Moderna Says Their Covid-19 Vaccine Has 94.1% Efficiency, Wants It Approved In Singapore
The race to make a Covid-19 vaccine began almost immediately after the coronavirus started spreading globally. American biotechnology company Moderna now seeks the approval for its vaccine from Singapore’s authorities.
This news, reported in The Straits Times (ST), seems to bode well for us getting at least one vaccine by 2021.
Latest news of Moderna’s vaccine reports 94.1% effectiveness in keeping COvid-19 at bay.
Moderna seeks approval from HSA for Covid-19 vaccine use
Moderna’s CEO Stéphane Bancel told ST on Tuesday (1 Dec) that they’re talking to the Health Sciences Authority (HSA) with regard to approving their vaccine for use here.
Describing the dialogue with HSA as “very good”, Mr Bancel appeared optimistic about the outcome.
He said that the approval could “maybe (be) in Dec, maybe in Jan”, citing the need for the authorities to be “comfortable with the data”.
There’s a need to ensure safety from the authorities, he noted.
Vaccine has 94.1% efficiency in preventing Covid-19
On 30 Nov, Moderna revealed the results of their study of the vaccine’s efficacy.
Named mRNA-1273, the vaccine is apparently 94.1% effective against Covid-19, while it’s 100% effective on severe Covid-19 cases.
Image taken from AFP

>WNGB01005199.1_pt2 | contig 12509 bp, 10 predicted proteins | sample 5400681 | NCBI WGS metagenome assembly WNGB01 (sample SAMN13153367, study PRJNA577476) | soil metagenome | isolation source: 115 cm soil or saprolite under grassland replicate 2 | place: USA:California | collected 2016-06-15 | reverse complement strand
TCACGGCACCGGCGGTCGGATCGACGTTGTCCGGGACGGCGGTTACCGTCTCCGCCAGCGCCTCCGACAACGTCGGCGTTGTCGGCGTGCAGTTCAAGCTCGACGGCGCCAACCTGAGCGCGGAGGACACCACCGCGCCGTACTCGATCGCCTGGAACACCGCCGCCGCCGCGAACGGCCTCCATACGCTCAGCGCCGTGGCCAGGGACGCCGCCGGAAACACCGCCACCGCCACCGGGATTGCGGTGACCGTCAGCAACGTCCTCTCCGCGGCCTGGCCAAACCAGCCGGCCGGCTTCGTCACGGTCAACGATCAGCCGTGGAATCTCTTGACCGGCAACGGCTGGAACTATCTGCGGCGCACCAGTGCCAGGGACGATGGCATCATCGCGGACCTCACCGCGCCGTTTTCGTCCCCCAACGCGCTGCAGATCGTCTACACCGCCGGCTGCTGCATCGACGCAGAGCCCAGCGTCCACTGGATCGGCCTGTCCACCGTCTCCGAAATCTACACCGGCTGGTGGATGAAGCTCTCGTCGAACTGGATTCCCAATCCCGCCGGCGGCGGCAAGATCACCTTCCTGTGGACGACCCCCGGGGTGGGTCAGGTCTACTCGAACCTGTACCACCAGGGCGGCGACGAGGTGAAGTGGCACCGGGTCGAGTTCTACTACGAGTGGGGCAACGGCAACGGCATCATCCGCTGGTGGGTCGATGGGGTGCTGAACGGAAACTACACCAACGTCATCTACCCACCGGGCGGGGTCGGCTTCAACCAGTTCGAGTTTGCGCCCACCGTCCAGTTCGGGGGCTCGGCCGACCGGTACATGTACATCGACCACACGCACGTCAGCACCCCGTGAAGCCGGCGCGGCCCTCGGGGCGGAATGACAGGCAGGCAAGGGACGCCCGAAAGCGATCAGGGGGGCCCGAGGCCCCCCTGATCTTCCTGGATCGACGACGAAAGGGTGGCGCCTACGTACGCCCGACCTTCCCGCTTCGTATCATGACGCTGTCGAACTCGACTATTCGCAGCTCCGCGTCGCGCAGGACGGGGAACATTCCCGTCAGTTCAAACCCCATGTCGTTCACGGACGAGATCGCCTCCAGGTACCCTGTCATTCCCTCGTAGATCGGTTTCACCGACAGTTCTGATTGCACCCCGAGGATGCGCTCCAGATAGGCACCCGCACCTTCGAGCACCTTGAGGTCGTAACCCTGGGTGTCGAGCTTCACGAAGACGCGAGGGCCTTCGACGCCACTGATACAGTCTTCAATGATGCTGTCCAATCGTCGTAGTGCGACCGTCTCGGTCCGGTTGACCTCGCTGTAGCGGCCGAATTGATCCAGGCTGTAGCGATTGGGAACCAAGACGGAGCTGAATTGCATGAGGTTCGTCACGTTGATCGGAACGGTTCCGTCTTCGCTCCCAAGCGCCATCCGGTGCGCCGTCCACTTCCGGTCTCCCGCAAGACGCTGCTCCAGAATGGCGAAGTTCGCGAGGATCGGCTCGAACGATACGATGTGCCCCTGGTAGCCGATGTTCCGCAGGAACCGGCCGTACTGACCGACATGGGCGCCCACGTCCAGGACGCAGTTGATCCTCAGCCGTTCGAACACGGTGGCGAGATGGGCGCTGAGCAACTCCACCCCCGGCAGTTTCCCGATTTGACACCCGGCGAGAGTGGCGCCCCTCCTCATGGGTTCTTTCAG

The Phase 3 study was conducted on 196 cases — 185 in the placebo while 11 were in the mRNA-1273 group.
A total of 30,000 people took part in the Phase 3 study.
1 death in the placebo group was reported, and there was consistent effective across age, race, and ethnicity.
Moderna vaccine will be one of several in Singapore
Last month, Health Minister Gan Kim Yong noted that Singapore will give vaccines to specific segments of the population.
An Expert Committee was set up on 14 Nov, which’ll assess the safety and efficacy of administering them to specific segments of the population.
This is because not all vaccines will be effective on every population segment, MOH said.
Good news for Singapore & the world
It remains to be seen as to the amount of vaccines or who’ll get access to them here.
That said, Moderna observed no severe side effects in its case studies so far, and told ST that mRNA vaccines have previously been tested in Germany clinical trials.
The vaccine also doesn’t affect human DNA or enter the “nucleus of the human cell”, Mr Bancel told ST.
In any case, we shouldn’t rush to have vaccines available here given the potential risks involved.
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Featured image adapted from AFP.